Passed Facebook Ads Online Tutorial. Now I’m a marketer, right?
Ehm, not really. It’s very easy to start learning “marketing” by attending these online tutorials. There is no barrier – the courses are free to use for everyone, in the financial terms, I mean. Of course they have to be free. Facebook (and Google) actually need people to teach how their ad platform works. It’s a simple logic – learn people how to work with your tool, let them spend money on your platform, and via tracking pieces of code, get their business data. So, yeah, in the end, they are not free at all – but that’s another story.
Anyway, there are at least (you will probably come up with some more) two problems with these “pseudo” marketing tutorials offered by Facebook and Google.
Marekting isn’t only about ads
Let’s start with the first one. When you pass some of the Facebook Blue print courses, you’ll gain a basic overview of how this specific ad platform works. After completing the entire tutorial, you get a certificate which, by the way, looks pretty cool on your LinkedIn profile, right? So, you pass more of these online courses, read a number of tips and tricks about the Facebook ads, and here we go. Somehow, you get a job as a “Performance Marketer”, “Marketing Specialist”, or whatever fancy names these jobs have. Or, maybe, your company has just decided to finally “do marketing”, so they tell you to take the courses and start advertising on Facebook. It just happens that you’ve a completely new role in your company as a marketer.
But, please, don’t get me wrong, I know that if you want to start learning something totally new (in this case marketing), you probably have to attend a course, read some books, articles, whatever. But the problem is, that after attending these Facebook or Google courses, you perceive yourself as a marketer – but under “marketing” you see only Facebook or Google paid ads. Marketing consists a lot more than just advertising on these platforms. In general, ads are only one piece of the whole marketing ecosystem.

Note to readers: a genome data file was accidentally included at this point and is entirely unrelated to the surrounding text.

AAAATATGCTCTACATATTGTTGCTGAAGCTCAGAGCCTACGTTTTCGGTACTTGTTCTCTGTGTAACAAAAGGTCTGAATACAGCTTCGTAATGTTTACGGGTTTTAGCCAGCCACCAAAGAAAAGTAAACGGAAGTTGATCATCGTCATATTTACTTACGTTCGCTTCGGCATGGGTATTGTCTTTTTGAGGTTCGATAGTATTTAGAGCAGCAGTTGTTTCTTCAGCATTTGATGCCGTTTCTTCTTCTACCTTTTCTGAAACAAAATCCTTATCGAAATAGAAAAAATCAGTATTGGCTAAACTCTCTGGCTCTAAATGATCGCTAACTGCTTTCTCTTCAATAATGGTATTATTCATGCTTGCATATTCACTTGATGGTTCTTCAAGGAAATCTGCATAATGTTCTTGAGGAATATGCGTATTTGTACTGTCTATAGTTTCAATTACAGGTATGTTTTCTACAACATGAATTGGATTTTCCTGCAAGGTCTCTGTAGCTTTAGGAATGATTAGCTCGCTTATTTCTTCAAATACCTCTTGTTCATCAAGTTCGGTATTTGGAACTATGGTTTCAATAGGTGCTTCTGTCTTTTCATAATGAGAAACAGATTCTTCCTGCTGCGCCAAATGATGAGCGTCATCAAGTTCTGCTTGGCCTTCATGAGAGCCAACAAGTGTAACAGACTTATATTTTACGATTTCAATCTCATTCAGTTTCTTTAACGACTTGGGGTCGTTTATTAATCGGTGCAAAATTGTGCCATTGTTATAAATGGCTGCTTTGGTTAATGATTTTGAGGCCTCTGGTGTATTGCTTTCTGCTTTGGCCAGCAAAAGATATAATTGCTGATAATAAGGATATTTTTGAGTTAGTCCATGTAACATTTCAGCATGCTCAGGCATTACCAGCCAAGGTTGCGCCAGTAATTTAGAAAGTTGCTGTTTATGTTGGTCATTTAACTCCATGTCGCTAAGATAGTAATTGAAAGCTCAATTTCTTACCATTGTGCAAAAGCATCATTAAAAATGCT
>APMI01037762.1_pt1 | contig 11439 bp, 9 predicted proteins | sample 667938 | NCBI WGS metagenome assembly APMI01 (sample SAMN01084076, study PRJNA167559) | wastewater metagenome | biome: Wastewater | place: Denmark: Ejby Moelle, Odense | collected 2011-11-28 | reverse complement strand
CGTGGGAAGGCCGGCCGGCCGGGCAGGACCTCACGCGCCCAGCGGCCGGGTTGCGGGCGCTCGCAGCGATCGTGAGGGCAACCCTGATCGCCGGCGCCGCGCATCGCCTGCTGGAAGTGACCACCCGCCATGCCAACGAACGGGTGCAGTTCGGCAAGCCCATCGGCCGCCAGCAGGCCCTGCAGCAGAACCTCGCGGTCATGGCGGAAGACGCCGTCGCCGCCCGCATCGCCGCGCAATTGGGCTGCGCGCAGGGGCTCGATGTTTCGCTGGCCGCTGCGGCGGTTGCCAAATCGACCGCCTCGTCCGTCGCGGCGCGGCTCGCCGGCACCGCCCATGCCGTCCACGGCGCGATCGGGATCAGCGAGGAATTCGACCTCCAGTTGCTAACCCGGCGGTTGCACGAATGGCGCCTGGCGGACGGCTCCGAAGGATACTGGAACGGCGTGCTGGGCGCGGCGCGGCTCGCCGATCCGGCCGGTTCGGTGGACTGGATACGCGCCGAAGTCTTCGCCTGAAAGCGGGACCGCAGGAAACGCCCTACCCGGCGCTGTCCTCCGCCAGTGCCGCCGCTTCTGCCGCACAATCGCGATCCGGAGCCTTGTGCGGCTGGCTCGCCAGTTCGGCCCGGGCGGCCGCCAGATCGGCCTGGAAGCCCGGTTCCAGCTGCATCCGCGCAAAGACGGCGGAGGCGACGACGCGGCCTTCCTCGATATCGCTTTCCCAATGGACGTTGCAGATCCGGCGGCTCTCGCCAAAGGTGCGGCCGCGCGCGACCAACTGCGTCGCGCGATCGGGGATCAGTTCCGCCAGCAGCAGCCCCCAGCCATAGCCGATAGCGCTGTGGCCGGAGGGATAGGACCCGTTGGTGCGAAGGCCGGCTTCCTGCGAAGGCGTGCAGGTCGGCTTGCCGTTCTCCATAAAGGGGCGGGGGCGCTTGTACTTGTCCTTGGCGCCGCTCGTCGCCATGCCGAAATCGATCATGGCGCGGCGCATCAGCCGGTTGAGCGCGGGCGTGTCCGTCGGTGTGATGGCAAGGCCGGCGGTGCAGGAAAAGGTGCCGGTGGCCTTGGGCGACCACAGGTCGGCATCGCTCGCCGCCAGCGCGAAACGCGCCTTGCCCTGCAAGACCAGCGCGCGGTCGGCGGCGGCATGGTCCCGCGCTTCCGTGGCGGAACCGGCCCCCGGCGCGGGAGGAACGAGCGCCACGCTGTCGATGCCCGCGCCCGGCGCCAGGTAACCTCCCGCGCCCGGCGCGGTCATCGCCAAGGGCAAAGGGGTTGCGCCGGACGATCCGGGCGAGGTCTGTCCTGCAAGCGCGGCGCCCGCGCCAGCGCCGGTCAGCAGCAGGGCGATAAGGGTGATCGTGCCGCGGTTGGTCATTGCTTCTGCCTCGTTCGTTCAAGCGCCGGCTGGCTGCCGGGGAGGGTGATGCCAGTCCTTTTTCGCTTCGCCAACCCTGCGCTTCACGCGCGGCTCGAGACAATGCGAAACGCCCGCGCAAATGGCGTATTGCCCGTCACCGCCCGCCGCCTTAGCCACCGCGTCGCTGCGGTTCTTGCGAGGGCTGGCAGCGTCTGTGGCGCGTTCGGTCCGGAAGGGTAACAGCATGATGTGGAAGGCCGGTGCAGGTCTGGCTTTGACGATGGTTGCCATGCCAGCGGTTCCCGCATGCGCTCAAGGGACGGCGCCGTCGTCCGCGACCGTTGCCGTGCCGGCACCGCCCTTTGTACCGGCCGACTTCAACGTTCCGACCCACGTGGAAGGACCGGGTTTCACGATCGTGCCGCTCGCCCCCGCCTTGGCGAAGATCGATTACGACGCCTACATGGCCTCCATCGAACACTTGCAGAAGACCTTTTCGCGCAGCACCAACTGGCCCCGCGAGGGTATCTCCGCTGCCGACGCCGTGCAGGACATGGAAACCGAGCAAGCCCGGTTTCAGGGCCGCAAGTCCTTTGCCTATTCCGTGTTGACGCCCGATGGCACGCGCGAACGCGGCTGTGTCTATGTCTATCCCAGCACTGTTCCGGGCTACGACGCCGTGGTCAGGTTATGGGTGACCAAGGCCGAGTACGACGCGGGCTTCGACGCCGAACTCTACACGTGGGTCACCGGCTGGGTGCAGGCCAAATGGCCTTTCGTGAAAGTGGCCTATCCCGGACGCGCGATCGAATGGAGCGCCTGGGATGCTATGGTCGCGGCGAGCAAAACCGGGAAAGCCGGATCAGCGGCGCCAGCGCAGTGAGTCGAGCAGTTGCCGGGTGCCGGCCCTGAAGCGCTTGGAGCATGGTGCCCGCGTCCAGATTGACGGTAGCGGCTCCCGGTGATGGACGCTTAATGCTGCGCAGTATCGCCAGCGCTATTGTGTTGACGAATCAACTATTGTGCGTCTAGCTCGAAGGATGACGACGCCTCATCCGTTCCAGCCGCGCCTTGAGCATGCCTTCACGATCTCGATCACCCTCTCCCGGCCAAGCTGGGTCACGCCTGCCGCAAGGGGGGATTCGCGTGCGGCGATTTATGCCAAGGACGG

So, we’ve slightly touched the second problem, which I think is even more serious. The main thing with these free online courses is that you pass a lesson about, let’s say targeting, and you think that you understand the whole logic behind. But if you see a term “STP strategy”, you’re done, because you have no idea of what’s going on there.
These online pseudo marketing courses, in my opinion, also contributes to what Mark Ritson has described pretty well in one of his talks – and that’s the problem with 4ps. They are slowly being shrunk (or already have been shrunk?) to only 1p – promotion. So marketers are not marketers in the right meaning any more (not just because marketers are no longer involved in other Ps), but for many of them, marketing presents only the part they learnt in these pseudo coursers – the promotion part. They miss the three remaining Ps – product, price and place. And that’s wrong.
And, yeah, if you look around you can see many of those “certificated marketers” out there. Creating a fancy personal blog, writing tips and tricks about marketing, speaking at local conferences…without actually having any decent expertise in the field. True, they might be skilled in setting up campaigns, but probably not in marketing. If they start reading a client’s brief describing their marketing campaign and what role the OOH channel will be, they just start laughing and start googling what the abbreviation means.
It really happened to one “PPC Team Leader” who was regularly presenting marketing strategies to the key accounts. Funny, right?